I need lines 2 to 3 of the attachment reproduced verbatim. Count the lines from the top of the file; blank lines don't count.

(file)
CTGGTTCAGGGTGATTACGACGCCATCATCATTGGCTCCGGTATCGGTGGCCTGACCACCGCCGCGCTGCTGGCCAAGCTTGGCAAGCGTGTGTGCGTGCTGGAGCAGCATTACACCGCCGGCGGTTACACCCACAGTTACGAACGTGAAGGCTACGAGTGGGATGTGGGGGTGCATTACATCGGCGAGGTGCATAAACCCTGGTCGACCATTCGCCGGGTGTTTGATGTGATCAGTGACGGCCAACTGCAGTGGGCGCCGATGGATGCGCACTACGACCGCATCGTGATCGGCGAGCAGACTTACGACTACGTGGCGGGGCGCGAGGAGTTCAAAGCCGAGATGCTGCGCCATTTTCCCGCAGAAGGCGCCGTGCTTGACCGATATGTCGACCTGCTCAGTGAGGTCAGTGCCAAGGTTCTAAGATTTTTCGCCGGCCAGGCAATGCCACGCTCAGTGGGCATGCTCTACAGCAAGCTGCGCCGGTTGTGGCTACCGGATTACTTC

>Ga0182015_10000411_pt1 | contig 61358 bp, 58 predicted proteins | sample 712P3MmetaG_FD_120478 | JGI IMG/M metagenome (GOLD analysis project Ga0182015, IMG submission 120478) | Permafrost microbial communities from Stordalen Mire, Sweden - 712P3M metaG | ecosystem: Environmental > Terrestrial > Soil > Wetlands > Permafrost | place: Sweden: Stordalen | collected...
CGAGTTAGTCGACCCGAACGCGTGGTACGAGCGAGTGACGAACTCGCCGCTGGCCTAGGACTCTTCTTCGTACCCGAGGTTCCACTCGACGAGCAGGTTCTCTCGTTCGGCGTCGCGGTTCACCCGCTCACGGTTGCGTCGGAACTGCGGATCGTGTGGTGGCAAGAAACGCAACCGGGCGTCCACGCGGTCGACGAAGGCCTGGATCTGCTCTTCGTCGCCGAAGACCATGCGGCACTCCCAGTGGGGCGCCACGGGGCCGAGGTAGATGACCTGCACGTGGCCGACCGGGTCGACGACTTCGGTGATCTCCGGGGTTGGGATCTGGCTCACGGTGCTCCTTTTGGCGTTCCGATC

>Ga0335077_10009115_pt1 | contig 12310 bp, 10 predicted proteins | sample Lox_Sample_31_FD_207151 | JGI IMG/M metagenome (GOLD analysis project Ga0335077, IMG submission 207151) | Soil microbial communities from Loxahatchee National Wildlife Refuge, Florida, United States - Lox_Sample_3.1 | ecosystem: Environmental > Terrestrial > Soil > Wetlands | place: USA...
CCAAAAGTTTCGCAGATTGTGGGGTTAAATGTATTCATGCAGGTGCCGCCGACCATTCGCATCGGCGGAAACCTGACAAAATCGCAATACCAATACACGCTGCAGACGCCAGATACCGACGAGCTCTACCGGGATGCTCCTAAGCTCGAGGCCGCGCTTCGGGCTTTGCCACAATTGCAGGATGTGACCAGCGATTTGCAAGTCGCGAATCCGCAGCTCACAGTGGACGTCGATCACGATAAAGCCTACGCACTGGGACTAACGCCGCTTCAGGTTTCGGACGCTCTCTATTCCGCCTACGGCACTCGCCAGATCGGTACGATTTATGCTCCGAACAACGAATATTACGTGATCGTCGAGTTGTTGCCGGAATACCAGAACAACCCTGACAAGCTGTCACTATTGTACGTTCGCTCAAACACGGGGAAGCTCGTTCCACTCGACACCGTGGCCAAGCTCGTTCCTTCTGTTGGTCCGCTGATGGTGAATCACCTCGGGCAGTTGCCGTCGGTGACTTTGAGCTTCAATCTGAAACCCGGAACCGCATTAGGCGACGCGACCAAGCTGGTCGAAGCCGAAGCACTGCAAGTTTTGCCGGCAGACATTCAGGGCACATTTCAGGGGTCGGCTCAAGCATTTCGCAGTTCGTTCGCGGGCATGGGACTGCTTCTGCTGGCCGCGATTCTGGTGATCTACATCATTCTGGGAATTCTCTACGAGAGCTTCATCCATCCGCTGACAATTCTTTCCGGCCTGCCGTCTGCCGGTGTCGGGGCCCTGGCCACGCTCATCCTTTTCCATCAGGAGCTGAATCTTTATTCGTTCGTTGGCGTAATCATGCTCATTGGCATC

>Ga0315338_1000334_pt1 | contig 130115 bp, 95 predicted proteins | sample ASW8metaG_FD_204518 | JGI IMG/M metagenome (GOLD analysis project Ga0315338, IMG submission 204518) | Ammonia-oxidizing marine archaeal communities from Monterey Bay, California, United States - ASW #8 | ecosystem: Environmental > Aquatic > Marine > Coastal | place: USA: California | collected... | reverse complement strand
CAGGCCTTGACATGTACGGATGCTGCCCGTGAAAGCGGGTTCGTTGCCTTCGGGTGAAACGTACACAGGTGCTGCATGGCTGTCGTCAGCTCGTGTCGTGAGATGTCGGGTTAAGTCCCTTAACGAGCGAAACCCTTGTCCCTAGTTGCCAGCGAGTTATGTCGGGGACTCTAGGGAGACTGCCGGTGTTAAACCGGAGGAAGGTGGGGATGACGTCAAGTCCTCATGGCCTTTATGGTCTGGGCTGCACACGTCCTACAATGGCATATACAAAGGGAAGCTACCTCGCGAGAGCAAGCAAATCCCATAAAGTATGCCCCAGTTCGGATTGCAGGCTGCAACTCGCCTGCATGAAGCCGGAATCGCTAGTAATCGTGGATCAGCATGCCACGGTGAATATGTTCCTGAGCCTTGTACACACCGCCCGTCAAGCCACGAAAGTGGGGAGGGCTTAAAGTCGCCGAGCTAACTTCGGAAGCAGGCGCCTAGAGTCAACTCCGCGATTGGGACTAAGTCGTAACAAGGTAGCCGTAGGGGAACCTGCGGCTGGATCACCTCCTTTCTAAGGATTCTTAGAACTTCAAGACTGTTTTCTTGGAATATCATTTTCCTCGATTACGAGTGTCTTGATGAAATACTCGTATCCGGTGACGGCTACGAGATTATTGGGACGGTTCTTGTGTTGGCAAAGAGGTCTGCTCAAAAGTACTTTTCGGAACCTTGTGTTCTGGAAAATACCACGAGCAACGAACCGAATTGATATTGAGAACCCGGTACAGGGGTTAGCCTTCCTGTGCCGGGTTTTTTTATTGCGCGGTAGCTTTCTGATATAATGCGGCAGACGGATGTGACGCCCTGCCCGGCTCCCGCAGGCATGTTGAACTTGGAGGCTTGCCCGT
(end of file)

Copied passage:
>Ga0182015_10000411_pt1 | contig 61358 bp, 58 predicted proteins | sample 712P3MmetaG_FD_120478 | JGI IMG/M metagenome (GOLD analysis project Ga0182015, IMG submission 120478) | Permafrost microbial communities from Stordalen Mire, Sweden - 712P3M metaG | ecosystem: Environmental > Terrestrial > Soil > Wetlands > Permafrost | place: Sweden: Stordalen | collected...
CGAGTTAGTCGACCCGAACGCGTGGTACGAGCGAGTGACGAACTCGCCGCTGGCCTAGGACTCTTCTTCGTACCCGAGGTTCCACTCGACGAGCAGGTTCTCTCGTTCGGCGTCGCGGTTCACCCGCTCACGGTTGCGTCGGAACTGCGGATCGTGTGGTGGCAAGAAACGCAACCGGGCGTCCACGCGGTCGACGAAGGCCTGGATCTGCTCTTCGTCGCCGAAGACCATGCGGCACTCCCAGTGGGGCGCCACGGGGCCGAGGTAGATGACCTGCACGTGGCCGACCGGGTCGACGACTTCGGTGATCTCCGGGGTTGGGATCTGGCTCACGGTGCTCCTTTTGGCGTTCCGATC